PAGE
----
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Cruz Bay
Friday, August 19, 2022


Recent calls by a few of our lawmakers to reduce the number of members on the V.I. Casino Control Commission sound like something to rally around.
After all, the CCC, purely a regulatory agency, has been in business for almost four years now, and what has it accomplished for St. Croix? Just the Treasure Bay casino on the horizon, a tough call against the Black Hawk application and Mario de Chabert's newly submitted application.
Then we have Sen. Roosevelt David astutely pointing out that the territory now finds itself in a terrible financial crunch. The good senator says that by reducing the size of the CCC from seven to four members, the government will save some $250,000 a year in salaries alone. Casino commissioners earn $80,000 annually in their full-time positions.
A fat paycheck, indeed. But currently, there are only two commissioners on the CCC, Chairwoman Eileen Petersen and Imelda Dizon, collecting such a check. Gov. Charles Turnbull has yet to appoint any new members, probably because such a plum position has to go to the most connected…, oops, the most qualified person. Until then, nothing of import can happen as far as casinos go.
But back to David's proposal. He has stated publicly that CCC members have "collected substantial salaries without substantial results." He also said he's confident that the commission will be able "to do more with less" in the future.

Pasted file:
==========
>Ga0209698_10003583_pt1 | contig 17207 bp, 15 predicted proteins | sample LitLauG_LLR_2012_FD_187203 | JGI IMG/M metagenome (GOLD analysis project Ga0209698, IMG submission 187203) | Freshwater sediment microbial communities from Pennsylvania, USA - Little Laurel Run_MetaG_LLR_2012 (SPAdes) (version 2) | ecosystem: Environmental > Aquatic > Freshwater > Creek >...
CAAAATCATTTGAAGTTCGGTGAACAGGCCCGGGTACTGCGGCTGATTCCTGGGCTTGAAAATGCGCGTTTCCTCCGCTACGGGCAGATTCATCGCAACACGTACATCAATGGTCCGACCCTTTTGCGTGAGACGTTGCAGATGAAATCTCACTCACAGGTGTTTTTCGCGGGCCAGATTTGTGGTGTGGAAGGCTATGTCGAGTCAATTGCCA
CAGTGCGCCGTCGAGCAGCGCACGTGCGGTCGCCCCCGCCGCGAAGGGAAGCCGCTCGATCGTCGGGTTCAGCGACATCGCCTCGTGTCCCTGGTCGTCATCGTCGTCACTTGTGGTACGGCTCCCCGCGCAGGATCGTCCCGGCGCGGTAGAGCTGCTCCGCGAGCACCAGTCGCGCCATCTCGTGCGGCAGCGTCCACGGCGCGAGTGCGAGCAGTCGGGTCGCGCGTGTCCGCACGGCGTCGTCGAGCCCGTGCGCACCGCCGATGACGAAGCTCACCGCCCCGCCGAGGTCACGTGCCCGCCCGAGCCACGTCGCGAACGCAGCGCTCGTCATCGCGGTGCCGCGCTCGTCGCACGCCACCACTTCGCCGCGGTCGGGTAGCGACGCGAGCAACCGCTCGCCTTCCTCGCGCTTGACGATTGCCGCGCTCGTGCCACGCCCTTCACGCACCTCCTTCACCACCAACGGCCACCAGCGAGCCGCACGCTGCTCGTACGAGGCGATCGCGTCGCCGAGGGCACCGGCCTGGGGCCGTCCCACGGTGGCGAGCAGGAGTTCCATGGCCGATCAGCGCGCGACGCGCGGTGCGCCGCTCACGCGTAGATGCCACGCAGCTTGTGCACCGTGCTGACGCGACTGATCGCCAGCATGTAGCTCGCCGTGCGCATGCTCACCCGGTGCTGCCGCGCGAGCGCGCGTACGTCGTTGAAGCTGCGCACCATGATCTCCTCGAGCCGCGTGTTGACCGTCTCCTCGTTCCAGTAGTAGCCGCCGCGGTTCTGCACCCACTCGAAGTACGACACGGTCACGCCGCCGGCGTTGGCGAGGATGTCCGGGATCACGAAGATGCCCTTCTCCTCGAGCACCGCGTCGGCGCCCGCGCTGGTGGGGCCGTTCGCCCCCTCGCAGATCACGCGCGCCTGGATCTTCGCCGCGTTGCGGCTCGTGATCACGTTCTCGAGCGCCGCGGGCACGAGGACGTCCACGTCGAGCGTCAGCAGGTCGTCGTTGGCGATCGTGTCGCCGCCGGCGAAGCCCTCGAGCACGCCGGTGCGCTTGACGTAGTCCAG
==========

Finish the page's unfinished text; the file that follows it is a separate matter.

OK, David's proposal has merit. But if were talking cuts, saving money and singing the "what have ya done for me lately?" song, let's take a look at Sen. David and his 14 esteemed colleagues in the V.I. Legislature.
Those 15, $65,000-a-year salaries alone almost hit the $1 million-a-year mark. Last time we checked, that was about the third most expensive state legislature in the entire nation. And that's for a community of about 110,00 men, women and children.
And other than the HOVIC/HOVENSA joint venture ratification, we're hard pressed to think of anything substantial that David and his colleagues have done for St. Croix in the same amount of time the CCC has been in existence.
Unless, of course, one counts the island's poor economic performance.
If senators are serious about saving money, then they should have a little talk with one of their own, Sen. Adlah "Foncie" Donastorg. More than a year ago, Donastorg introduced legislation that cuts the number of the senators from 15 to nine.
That, Donastorg maintains, would save the government $6 million a year.
Let's see, $250,000 versus $6 million. Hmmm?

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